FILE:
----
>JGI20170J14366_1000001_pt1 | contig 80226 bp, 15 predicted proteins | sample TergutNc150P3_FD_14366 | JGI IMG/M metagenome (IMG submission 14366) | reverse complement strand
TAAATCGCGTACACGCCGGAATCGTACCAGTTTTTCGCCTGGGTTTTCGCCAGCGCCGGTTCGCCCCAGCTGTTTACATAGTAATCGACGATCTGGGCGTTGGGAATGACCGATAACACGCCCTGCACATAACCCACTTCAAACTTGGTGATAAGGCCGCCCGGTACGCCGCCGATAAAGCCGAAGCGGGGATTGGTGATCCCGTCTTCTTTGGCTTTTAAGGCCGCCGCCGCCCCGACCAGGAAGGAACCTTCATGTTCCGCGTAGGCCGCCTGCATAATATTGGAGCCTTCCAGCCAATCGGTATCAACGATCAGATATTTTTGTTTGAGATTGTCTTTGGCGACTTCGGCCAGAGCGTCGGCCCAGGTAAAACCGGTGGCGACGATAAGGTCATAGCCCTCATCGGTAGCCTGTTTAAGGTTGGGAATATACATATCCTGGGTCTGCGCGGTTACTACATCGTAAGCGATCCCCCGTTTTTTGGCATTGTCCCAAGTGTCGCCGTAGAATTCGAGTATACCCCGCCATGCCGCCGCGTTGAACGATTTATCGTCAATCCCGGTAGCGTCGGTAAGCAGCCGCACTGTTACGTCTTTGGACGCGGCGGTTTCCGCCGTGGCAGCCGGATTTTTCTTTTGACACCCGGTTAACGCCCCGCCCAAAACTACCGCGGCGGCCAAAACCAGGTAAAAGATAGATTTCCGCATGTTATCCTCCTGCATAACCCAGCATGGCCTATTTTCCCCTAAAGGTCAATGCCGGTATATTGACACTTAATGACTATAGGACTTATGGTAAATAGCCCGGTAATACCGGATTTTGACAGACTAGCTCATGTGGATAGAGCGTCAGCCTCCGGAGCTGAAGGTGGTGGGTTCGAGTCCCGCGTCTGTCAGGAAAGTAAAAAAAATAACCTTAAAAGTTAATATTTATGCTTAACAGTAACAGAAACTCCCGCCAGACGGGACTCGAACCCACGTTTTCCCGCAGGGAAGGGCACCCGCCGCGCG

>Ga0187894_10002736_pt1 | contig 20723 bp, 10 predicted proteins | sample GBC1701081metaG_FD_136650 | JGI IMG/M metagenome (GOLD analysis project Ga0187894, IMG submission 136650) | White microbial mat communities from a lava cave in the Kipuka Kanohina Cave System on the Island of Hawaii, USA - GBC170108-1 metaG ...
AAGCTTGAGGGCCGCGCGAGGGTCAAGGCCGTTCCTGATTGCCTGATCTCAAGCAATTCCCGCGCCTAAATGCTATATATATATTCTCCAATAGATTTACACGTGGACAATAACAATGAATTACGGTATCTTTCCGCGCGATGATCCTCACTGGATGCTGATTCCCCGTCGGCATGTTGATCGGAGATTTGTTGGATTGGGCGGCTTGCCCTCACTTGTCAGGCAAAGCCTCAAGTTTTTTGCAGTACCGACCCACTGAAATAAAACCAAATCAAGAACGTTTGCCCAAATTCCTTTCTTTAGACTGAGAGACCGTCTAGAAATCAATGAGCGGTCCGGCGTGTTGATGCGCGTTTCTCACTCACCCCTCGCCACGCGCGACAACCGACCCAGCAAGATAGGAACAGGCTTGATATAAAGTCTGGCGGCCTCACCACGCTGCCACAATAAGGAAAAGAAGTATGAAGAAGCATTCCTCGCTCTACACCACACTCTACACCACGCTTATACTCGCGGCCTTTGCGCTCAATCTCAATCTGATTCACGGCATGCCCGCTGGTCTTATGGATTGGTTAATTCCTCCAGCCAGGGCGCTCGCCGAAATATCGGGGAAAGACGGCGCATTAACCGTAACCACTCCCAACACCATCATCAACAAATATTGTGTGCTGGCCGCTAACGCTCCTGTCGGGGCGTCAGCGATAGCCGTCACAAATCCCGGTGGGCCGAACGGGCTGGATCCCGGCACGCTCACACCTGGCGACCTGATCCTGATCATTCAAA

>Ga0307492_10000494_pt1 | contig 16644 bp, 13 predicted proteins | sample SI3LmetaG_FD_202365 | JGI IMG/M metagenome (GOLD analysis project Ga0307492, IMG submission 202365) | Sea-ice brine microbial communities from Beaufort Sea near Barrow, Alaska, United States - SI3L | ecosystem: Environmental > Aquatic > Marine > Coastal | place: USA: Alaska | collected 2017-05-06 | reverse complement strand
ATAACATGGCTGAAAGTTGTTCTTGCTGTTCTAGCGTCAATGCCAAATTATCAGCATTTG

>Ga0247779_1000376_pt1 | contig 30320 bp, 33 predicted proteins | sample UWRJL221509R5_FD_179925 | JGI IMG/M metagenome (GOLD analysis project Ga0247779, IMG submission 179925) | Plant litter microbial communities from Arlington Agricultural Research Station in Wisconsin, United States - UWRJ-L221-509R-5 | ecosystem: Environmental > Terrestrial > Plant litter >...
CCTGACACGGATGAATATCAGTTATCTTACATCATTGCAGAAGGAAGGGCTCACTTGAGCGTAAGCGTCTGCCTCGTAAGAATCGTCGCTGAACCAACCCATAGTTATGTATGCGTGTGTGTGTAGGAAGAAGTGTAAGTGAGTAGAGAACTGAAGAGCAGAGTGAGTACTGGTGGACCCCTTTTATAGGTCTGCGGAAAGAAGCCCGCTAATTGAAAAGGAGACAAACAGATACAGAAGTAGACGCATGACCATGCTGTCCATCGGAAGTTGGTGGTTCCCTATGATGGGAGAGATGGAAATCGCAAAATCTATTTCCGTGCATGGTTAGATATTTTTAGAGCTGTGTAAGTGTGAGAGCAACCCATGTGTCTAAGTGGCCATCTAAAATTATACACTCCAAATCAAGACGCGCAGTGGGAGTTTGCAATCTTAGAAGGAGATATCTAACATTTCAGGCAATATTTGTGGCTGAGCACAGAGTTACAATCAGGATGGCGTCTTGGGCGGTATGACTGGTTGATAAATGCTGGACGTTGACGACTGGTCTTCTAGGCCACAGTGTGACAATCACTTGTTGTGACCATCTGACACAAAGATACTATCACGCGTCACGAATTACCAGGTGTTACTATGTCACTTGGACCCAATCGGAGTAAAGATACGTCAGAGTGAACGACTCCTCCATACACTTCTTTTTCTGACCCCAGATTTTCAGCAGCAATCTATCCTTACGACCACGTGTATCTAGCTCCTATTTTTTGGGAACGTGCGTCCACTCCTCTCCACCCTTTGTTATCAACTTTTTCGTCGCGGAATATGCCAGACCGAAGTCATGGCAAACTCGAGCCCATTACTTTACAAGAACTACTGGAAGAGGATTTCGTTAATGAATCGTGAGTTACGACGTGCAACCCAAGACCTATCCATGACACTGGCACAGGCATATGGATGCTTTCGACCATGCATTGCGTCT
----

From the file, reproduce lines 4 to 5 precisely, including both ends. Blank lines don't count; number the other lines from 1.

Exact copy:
AAGCTTGAGGGCCGCGCGAGGGTCAAGGCCGTTCCTGATTGCCTGATCTCAAGCAATTCCCGCGCCTAAATGCTATATATATATTCTCCAATAGATTTACACGTGGACAATAACAATGAATTACGGTATCTTTCCGCGCGATGATCCTCACTGGATGCTGATTCCCCGTCGGCATGTTGATCGGAGATTTGTTGGATTGGGCGGCTTGCCCTCACTTGTCAGGCAAAGCCTCAAGTTTTTTGCAGTACCGACCCACTGAAATAAAACCAAATCAAGAACGTTTGCCCAAATTCCTTTCTTTAGACTGAGAGACCGTCTAGAAATCAATGAGCGGTCCGGCGTGTTGATGCGCGTTTCTCACTCACCCCTCGCCACGCGCGACAACCGACCCAGCAAGATAGGAACAGGCTTGATATAAAGTCTGGCGGCCTCACCACGCTGCCACAATAAGGAAAAGAAGTATGAAGAAGCATTCCTCGCTCTACACCACACTCTACACCACGCTTATACTCGCGGCCTTTGCGCTCAATCTCAATCTGATTCACGGCATGCCCGCTGGTCTTATGGATTGGTTAATTCCTCCAGCCAGGGCGCTCGCCGAAATATCGGGGAAAGACGGCGCATTAACCGTAACCACTCCCAACACCATCATCAACAAATATTGTGTGCTGGCCGCTAACGCTCCTGTCGGGGCGTCAGCGATAGCCGTCACAAATCCCGGTGGGCCGAACGGGCTGGATCCCGGCACGCTCACACCTGGCGACCTGATCCTGATCATTCAAA

>Ga0307492_10000494_pt1 | contig 16644 bp, 13 predicted proteins | sample SI3LmetaG_FD_202365 | JGI IMG/M metagenome (GOLD analysis project Ga0307492, IMG submission 202365) | Sea-ice brine microbial communities from Beaufort Sea near Barrow, Alaska, United States - SI3L | ecosystem: Environmental > Aquatic > Marine > Coastal | place: USA: Alaska | collected 2017-05-06 | reverse complement strand